The Bitcoin hashrate has stabilized after falling for 10 straight days, and industry experts are speculating that the worst fallout from China’s recent mining crackdown might be over.
Bitcoin’s seven-day average hashrate stood at 90.6 EH/s on Tuesday, up slightly from 90.5 EH/s on Monday. The number is still down by roughly half from the peak rate reached in mid-May, according to data from Glassnode.
The majority of the reduction stemmed from China's move to shut down cryptocurrency mining operations in the country, with a little bit from Iran, according to Sam Doctor, chief strategy officer at BitOoda, a digital asset financial services platform.
“We believe there isn’t much active hashrate left in China,” Doctor said in an email to CoinDesk. "What is left is probably not mining openly, and may continue until either they get shut down or they can get equipment out of China and find an alternative place to move them."
Meanwhile, the mean block time for bitcoin, which measures the length of time it takes to create a new block, has fallen back to 16 minutes, after it surged to 23 minutes on Sunday, the highest level since 2010, according to Glassnode.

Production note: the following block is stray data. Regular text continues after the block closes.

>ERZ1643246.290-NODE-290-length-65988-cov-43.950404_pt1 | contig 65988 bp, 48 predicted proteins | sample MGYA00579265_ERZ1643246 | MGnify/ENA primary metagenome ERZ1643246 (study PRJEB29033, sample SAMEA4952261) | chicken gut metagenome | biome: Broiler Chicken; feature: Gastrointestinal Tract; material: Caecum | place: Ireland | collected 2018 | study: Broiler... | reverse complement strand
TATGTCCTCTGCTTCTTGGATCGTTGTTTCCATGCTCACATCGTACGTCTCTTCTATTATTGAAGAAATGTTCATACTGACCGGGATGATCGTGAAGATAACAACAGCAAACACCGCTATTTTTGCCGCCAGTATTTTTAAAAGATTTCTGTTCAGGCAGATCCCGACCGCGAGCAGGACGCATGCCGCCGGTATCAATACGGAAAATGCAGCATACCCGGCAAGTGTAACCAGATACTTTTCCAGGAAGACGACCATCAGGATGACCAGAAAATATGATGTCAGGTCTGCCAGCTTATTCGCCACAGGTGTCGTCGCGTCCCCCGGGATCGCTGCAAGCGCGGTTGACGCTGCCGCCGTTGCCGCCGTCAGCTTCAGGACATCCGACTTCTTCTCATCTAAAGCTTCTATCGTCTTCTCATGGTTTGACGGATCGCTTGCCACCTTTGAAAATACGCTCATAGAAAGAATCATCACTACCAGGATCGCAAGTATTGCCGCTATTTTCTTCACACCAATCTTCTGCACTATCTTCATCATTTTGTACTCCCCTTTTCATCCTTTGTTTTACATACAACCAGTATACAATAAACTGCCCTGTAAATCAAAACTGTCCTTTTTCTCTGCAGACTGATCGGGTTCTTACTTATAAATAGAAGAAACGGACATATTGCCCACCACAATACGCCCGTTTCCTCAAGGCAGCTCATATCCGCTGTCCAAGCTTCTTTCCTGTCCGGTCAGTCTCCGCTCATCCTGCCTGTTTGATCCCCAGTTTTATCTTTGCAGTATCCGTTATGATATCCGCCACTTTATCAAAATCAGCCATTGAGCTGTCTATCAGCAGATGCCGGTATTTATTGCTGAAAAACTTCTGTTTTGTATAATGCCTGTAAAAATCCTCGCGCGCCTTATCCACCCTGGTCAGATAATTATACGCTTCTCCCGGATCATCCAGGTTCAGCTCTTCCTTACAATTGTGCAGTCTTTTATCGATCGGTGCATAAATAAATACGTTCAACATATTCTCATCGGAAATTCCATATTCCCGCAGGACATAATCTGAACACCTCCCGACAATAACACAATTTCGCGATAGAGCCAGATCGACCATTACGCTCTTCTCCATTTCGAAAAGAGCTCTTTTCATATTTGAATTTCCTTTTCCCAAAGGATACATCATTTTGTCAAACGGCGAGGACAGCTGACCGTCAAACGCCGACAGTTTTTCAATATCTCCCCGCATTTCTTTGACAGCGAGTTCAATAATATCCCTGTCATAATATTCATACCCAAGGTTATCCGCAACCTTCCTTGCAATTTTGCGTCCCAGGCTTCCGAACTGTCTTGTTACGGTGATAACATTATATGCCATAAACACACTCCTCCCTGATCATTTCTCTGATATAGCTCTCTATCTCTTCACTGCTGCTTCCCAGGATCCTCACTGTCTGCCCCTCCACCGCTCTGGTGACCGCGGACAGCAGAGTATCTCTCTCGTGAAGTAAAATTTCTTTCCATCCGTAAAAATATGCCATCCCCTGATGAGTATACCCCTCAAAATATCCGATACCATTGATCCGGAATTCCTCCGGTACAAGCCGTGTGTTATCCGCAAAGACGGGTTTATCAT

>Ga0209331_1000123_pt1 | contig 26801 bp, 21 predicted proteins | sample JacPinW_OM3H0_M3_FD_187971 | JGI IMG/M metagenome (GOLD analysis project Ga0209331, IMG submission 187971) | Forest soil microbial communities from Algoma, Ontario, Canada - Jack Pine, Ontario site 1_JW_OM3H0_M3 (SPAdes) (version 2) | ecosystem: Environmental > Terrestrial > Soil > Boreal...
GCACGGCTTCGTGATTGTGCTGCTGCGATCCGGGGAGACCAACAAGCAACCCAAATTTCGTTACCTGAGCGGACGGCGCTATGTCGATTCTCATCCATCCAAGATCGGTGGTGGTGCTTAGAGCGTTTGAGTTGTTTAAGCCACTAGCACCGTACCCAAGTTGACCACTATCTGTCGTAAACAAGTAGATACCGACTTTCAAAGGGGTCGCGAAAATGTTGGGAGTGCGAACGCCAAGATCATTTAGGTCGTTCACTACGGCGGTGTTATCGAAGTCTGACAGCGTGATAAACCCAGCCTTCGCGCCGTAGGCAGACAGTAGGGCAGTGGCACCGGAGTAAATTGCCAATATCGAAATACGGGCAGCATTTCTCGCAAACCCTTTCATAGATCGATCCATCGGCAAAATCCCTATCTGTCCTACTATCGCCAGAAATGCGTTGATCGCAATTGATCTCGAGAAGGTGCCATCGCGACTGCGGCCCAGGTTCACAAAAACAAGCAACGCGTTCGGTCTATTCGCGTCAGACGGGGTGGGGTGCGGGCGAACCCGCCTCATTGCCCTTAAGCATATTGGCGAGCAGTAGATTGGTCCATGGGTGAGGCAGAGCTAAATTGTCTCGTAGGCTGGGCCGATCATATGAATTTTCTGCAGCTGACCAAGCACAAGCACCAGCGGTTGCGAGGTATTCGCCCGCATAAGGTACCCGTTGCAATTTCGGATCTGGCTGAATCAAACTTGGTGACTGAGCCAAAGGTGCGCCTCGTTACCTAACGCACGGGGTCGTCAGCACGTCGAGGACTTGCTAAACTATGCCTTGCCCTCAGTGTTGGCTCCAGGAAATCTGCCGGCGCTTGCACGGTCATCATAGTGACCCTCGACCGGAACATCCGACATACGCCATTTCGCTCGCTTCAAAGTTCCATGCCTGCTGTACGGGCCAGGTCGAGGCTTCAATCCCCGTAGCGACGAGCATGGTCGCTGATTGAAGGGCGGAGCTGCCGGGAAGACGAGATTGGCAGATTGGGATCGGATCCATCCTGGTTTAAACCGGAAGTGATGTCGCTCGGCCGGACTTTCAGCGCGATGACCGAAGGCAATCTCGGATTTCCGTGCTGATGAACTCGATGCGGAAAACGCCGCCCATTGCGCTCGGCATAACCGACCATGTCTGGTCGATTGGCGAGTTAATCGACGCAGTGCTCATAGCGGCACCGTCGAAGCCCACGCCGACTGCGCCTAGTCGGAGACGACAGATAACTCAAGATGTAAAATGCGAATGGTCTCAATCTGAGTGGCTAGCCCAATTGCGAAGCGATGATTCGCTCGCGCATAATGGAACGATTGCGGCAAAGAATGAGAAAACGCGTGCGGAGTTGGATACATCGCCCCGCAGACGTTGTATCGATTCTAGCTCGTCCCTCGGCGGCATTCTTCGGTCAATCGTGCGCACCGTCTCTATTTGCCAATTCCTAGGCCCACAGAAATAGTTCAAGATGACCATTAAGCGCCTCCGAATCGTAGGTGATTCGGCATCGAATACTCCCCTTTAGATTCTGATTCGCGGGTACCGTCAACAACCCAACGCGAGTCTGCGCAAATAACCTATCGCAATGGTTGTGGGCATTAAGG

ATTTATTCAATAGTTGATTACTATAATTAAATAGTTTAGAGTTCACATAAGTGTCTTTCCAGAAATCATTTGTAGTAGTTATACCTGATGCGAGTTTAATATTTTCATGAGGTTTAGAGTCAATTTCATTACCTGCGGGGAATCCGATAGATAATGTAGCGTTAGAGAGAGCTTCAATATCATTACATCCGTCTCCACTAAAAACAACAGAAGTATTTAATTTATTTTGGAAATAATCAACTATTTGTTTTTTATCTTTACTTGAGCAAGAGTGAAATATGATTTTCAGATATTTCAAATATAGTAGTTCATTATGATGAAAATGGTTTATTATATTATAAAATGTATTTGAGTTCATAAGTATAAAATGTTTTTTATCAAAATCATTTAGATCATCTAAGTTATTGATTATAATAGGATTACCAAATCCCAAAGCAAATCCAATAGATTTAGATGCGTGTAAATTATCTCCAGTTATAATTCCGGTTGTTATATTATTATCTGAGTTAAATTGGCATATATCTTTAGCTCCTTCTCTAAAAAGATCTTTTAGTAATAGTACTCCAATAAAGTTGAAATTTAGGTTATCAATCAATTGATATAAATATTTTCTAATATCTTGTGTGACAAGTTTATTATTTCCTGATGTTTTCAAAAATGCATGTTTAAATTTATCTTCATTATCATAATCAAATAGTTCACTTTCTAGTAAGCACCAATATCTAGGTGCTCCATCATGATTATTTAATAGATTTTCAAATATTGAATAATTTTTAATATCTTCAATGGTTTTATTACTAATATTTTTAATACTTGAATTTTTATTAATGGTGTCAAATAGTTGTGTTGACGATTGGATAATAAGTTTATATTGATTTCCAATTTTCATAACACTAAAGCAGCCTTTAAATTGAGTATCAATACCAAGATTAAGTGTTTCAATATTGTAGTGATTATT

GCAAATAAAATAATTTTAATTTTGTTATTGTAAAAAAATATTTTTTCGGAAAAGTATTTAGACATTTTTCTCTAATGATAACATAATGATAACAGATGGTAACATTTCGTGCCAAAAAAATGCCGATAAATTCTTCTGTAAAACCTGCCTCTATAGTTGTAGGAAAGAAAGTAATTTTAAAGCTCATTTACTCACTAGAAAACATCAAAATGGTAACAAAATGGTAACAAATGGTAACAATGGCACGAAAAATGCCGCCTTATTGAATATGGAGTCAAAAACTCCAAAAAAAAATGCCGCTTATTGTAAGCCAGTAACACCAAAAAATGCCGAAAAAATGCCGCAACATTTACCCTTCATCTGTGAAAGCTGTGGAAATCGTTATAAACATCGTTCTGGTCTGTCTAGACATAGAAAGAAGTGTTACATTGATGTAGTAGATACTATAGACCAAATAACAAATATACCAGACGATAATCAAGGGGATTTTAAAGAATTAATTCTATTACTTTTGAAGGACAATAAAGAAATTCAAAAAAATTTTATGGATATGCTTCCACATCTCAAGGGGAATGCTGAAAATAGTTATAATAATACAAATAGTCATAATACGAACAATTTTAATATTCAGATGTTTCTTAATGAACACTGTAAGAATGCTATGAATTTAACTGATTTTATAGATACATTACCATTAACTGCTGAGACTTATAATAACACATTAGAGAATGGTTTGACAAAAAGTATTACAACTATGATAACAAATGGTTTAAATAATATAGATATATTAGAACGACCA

Though block time fluctuates naturally, the rise in block time could be a result of Chinese miners shutting down their current operations, according to several mining sites. As the hash power declines, it takes longer for miners to solve the puzzles and create a new block.
Bitcoin, which is designed to have a target block time of 10 minutes, will see its difficulty level reduced when the block times are greater than expected.
Several data providers estimate the mining difficulty could plunge by up to 25% at the next reset, likely on July 5, which would be the largest drop in bitcoin’s history.
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